I was up at dawn to explore while it was still somewhat cooler, still extremely humid. The lake was still and orb weaver spider webs everywhere. I’d brushed them aside in my hiking the day before and now upon seeing the size of them I was somewhat alarmed, they were big ass spiders. Watching them test each strand for tension in the early morning light was fascinating. As we were packing up to head out a young doe came to clean up some spilled birdseed, those amazing eyes…lovely..and quite fearless, or very hungry, or a bit of both.
We headed back to the US 20 and those long flat roads, we considered trying to make it to Fort Davis but eventually stopped at an RV park in Odessa/Midlands, not exactly what I would call a scenic stop but there were washing machines:) and it would be our last one nighter before a few days of peace and quiet and very very dark skies and would make the last leg to get there quite short.
I was not expecting the green, the next morning, as we slowly started to wind our way up in elevation on Texas state road 17 headed south from the Interstate. It had been years since we were here last. Mike attended several star parties (no, not Hollywood stars, just the twinkly ones in the sky;) here at Prude Ranch and loved the area although we had always seen it bone dry, it was lush! Streams were running and ponds were full, it was a delight!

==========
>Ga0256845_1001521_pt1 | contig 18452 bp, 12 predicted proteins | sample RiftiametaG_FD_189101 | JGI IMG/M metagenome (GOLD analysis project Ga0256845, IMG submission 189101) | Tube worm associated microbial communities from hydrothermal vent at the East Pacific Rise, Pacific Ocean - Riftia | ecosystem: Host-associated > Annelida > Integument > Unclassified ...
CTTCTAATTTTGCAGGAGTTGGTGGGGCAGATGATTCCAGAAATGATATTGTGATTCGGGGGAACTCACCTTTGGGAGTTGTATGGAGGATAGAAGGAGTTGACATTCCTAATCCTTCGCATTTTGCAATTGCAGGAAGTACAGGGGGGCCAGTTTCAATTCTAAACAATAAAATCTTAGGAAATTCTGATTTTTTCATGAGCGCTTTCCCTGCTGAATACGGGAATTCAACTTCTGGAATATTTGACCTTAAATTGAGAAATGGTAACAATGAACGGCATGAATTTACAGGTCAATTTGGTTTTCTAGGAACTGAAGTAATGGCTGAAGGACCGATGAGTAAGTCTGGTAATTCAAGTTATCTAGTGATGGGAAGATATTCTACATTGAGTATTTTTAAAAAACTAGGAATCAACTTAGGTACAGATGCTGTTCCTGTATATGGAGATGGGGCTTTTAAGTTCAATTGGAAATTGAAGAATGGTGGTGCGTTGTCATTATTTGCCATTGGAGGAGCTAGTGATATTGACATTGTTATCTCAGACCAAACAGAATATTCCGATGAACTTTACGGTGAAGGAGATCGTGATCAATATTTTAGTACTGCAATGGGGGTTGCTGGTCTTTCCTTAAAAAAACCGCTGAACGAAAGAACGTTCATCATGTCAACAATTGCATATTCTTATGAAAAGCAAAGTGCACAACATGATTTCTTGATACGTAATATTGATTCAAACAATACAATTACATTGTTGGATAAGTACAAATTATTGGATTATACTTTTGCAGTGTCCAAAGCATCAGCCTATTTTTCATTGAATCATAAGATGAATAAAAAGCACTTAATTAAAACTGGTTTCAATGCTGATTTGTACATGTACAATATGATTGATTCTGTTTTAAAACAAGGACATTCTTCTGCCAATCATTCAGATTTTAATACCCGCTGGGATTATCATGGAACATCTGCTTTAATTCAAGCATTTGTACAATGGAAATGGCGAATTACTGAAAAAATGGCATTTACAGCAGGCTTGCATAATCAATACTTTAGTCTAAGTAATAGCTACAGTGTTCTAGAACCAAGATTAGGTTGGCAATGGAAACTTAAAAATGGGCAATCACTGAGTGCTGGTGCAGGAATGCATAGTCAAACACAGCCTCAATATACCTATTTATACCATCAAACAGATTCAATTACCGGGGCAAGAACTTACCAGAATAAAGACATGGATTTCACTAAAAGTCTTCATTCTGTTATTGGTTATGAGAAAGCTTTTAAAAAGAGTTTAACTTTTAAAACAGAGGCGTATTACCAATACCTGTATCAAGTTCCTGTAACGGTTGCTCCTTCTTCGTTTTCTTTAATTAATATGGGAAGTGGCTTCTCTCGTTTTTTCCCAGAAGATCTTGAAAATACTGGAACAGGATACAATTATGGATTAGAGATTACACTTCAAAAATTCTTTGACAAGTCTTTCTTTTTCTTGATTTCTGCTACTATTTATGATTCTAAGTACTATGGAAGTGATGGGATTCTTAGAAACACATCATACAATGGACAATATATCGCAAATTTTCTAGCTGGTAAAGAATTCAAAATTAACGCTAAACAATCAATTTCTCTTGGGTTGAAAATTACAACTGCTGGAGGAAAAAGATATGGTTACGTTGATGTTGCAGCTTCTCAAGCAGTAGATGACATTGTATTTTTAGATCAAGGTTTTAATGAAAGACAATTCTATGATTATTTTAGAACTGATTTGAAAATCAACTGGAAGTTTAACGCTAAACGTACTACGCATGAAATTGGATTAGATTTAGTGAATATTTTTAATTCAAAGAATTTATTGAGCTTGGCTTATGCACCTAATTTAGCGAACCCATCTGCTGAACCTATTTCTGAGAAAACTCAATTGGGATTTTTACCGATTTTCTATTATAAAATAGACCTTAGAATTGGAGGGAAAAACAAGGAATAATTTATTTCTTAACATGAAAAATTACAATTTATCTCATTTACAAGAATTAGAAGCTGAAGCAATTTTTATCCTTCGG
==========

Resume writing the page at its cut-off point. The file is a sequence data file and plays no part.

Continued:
We arrived at the park and settled into our campsite, Canyon Towhees were battling for the seed heads beside the trailer and a family of Acorn Woodpeckers was stashing acorns in a telephone pole where they had a nest. A fellow camper who comes every year remarked about the lushness as well, never having seen it so green. Wildflowers were blooming along the walking paths and at 5000 feet in elevation, it was a delightful temperature and that wonderful dry mountain air…the best:)
The next morning we had a hike out to the entrance and then up the mountain and around before it started to warm up. Felt more familiar, live oaks and wildflowers. A turkey vulture was riding the thermals in the morning sky and ground squirrels were scurrying about the campground.
Fort Davis is a short drive from the State Park and if continue further South on the 17 you come to Marfa…have you heard about the lights in Marfa? Mysterious ghost lights, we’ll be back in the Spring to do some looking for ourselves but on this visit we were headed for the Food Shark, Marfa’s top rated restaurant, and a food truck specializing in Lebanese cuisine..we were not disappointed with the lamb kebobs and falafel. The long lunch lines usually mean something is going to be very good. A quirky fun town worth exploring more!
We made a trip up to McDonald Observatory to ask about volunteering time at the station with Mike’s telescope knowledge. The coordinator wasn’t there but we got his number and yes, they would give you free hook-ups in exchange for your time. Sounds like a wonderful idea! Horses grazed in green fields swishing flies with their tails. We passed Prude Ranch on the way up and a family of Turkey Vultures had staked out a doe hit by a passing car, the juvenile was quite unalarmed by me walking up towards him but that was quite a feast on the ground.